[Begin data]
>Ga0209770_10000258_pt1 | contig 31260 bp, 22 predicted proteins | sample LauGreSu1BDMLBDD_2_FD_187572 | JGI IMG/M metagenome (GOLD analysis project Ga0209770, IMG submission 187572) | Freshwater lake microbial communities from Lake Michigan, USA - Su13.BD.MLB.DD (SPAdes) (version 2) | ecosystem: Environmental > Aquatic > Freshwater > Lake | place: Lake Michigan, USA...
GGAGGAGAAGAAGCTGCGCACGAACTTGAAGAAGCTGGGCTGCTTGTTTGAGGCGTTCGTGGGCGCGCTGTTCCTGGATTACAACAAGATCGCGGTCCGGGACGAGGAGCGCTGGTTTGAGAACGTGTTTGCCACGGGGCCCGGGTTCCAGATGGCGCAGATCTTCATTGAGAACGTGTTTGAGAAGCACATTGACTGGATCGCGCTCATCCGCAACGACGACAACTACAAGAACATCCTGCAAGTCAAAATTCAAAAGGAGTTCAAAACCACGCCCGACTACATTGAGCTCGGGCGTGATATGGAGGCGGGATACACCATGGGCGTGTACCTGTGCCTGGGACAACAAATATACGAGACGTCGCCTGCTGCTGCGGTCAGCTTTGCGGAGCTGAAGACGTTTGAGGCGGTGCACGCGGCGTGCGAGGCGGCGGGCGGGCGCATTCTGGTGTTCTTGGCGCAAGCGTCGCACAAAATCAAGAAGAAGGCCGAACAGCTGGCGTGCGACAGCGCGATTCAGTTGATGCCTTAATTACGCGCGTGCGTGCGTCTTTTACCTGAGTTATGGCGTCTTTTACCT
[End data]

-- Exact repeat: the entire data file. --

>Ga0209770_10000258_pt1 | contig 31260 bp, 22 predicted proteins | sample LauGreSu1BDMLBDD_2_FD_187572 | JGI IMG/M metagenome (GOLD analysis project Ga0209770, IMG submission 187572) | Freshwater lake microbial communities from Lake Michigan, USA - Su13.BD.MLB.DD (SPAdes) (version 2) | ecosystem: Environmental > Aquatic > Freshwater > Lake | place: Lake Michigan, USA...
GGAGGAGAAGAAGCTGCGCACGAACTTGAAGAAGCTGGGCTGCTTGTTTGAGGCGTTCGTGGGCGCGCTGTTCCTGGATTACAACAAGATCGCGGTCCGGGACGAGGAGCGCTGGTTTGAGAACGTGTTTGCCACGGGGCCCGGGTTCCAGATGGCGCAGATCTTCATTGAGAACGTGTTTGAGAAGCACATTGACTGGATCGCGCTCATCCGCAACGACGACAACTACAAGAACATCCTGCAAGTCAAAATTCAAAAGGAGTTCAAAACCACGCCCGACTACATTGAGCTCGGGCGTGATATGGAGGCGGGATACACCATGGGCGTGTACCTGTGCCTGGGACAACAAATATACGAGACGTCGCCTGCTGCTGCGGTCAGCTTTGCGGAGCTGAAGACGTTTGAGGCGGTGCACGCGGCGTGCGAGGCGGCGGGCGGGCGCATTCTGGTGTTCTTGGCGCAAGCGTCGCACAAAATCAAGAAGAAGGCCGAACAGCTGGCGTGCGACAGCGCGATTCAGTTGATGCCTTAATTACGCGCGTGCGTGCGTCTTTTACCTGAGTTATGGCGTCTTTTACCT